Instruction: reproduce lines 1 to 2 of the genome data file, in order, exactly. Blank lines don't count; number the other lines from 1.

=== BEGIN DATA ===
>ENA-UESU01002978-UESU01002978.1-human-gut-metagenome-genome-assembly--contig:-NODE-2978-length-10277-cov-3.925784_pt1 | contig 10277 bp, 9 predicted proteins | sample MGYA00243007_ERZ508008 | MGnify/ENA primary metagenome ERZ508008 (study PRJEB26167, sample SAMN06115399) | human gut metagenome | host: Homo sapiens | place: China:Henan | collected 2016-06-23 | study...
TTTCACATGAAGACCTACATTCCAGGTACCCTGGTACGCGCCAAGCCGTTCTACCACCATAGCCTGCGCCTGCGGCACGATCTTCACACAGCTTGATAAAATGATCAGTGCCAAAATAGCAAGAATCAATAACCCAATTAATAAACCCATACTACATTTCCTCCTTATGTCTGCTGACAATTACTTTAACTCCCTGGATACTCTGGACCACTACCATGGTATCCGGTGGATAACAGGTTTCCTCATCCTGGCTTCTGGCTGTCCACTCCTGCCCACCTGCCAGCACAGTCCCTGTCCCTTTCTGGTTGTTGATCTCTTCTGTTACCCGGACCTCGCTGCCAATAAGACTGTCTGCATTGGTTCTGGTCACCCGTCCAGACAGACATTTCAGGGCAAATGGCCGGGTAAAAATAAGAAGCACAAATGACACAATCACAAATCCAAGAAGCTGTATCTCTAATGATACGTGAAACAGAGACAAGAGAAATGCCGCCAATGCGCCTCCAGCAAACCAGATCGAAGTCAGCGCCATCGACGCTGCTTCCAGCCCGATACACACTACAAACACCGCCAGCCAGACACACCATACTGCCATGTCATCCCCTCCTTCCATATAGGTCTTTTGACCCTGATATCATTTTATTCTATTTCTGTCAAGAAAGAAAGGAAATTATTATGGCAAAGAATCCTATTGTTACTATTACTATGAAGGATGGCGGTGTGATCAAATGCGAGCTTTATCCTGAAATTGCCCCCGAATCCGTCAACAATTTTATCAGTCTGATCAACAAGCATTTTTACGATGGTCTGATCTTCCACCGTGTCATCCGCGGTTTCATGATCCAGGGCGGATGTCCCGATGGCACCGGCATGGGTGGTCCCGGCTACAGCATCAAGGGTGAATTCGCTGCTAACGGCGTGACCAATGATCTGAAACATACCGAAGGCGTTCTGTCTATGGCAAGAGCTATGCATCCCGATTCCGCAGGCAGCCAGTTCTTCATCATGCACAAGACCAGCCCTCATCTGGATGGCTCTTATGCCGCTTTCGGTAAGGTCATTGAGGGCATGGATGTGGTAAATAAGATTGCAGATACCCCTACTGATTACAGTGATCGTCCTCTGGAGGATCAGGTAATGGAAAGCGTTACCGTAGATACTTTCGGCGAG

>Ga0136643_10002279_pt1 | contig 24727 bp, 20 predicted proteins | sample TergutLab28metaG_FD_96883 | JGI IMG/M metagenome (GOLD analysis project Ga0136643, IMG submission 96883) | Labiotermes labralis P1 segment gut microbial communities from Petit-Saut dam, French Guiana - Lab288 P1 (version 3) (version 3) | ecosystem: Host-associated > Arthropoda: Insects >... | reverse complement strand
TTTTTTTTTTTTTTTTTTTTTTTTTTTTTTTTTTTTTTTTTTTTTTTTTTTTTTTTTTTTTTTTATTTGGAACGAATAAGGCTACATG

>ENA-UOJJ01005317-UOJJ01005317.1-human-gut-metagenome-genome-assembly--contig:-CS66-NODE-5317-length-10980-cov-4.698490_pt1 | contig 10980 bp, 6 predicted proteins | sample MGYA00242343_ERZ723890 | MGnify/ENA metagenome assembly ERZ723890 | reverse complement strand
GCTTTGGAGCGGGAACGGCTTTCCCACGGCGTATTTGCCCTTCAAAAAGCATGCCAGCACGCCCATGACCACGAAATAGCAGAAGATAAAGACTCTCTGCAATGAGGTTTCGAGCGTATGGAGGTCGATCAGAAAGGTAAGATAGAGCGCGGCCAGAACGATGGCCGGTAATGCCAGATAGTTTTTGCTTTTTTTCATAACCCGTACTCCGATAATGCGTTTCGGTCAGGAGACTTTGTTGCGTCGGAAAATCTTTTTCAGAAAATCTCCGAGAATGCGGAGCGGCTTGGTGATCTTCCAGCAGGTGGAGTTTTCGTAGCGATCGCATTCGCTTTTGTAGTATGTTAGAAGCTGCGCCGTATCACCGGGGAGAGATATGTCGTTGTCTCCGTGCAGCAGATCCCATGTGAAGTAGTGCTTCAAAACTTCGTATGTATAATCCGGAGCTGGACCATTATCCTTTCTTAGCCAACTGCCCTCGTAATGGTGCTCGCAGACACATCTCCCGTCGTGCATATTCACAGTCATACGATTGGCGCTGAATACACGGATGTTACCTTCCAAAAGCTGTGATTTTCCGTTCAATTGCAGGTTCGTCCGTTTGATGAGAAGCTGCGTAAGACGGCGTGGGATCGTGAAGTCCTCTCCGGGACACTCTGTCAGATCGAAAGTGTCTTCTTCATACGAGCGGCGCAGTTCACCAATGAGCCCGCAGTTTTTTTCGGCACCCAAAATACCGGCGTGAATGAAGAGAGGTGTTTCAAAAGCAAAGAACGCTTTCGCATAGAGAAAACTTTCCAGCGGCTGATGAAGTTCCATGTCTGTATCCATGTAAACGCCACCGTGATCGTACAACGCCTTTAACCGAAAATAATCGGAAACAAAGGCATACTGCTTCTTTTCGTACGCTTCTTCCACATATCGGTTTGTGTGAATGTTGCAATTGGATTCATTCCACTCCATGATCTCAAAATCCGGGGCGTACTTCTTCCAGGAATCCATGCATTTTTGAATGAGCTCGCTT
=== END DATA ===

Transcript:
>ENA-UESU01002978-UESU01002978.1-human-gut-metagenome-genome-assembly--contig:-NODE-2978-length-10277-cov-3.925784_pt1 | contig 10277 bp, 9 predicted proteins | sample MGYA00243007_ERZ508008 | MGnify/ENA primary metagenome ERZ508008 (study PRJEB26167, sample SAMN06115399) | human gut metagenome | host: Homo sapiens | place: China:Henan | collected 2016-06-23 | study...
TTTCACATGAAGACCTACATTCCAGGTACCCTGGTACGCGCCAAGCCGTTCTACCACCATAGCCTGCGCCTGCGGCACGATCTTCACACAGCTTGATAAAATGATCAGTGCCAAAATAGCAAGAATCAATAACCCAATTAATAAACCCATACTACATTTCCTCCTTATGTCTGCTGACAATTACTTTAACTCCCTGGATACTCTGGACCACTACCATGGTATCCGGTGGATAACAGGTTTCCTCATCCTGGCTTCTGGCTGTCCACTCCTGCCCACCTGCCAGCACAGTCCCTGTCCCTTTCTGGTTGTTGATCTCTTCTGTTACCCGGACCTCGCTGCCAATAAGACTGTCTGCATTGGTTCTGGTCACCCGTCCAGACAGACATTTCAGGGCAAATGGCCGGGTAAAAATAAGAAGCACAAATGACACAATCACAAATCCAAGAAGCTGTATCTCTAATGATACGTGAAACAGAGACAAGAGAAATGCCGCCAATGCGCCTCCAGCAAACCAGATCGAAGTCAGCGCCATCGACGCTGCTTCCAGCCCGATACACACTACAAACACCGCCAGCCAGACACACCATACTGCCATGTCATCCCCTCCTTCCATATAGGTCTTTTGACCCTGATATCATTTTATTCTATTTCTGTCAAGAAAGAAAGGAAATTATTATGGCAAAGAATCCTATTGTTACTATTACTATGAAGGATGGCGGTGTGATCAAATGCGAGCTTTATCCTGAAATTGCCCCCGAATCCGTCAACAATTTTATCAGTCTGATCAACAAGCATTTTTACGATGGTCTGATCTTCCACCGTGTCATCCGCGGTTTCATGATCCAGGGCGGATGTCCCGATGGCACCGGCATGGGTGGTCCCGGCTACAGCATCAAGGGTGAATTCGCTGCTAACGGCGTGACCAATGATCTGAAACATACCGAAGGCGTTCTGTCTATGGCAAGAGCTATGCATCCCGATTCCGCAGGCAGCCAGTTCTTCATCATGCACAAGACCAGCCCTCATCTGGATGGCTCTTATGCCGCTTTCGGTAAGGTCATTGAGGGCATGGATGTGGTAAATAAGATTGCAGATACCCCTACTGATTACAGTGATCGTCCTCTGGAGGATCAGGTAATGGAAAGCGTTACCGTAGATACTTTCGGCGAG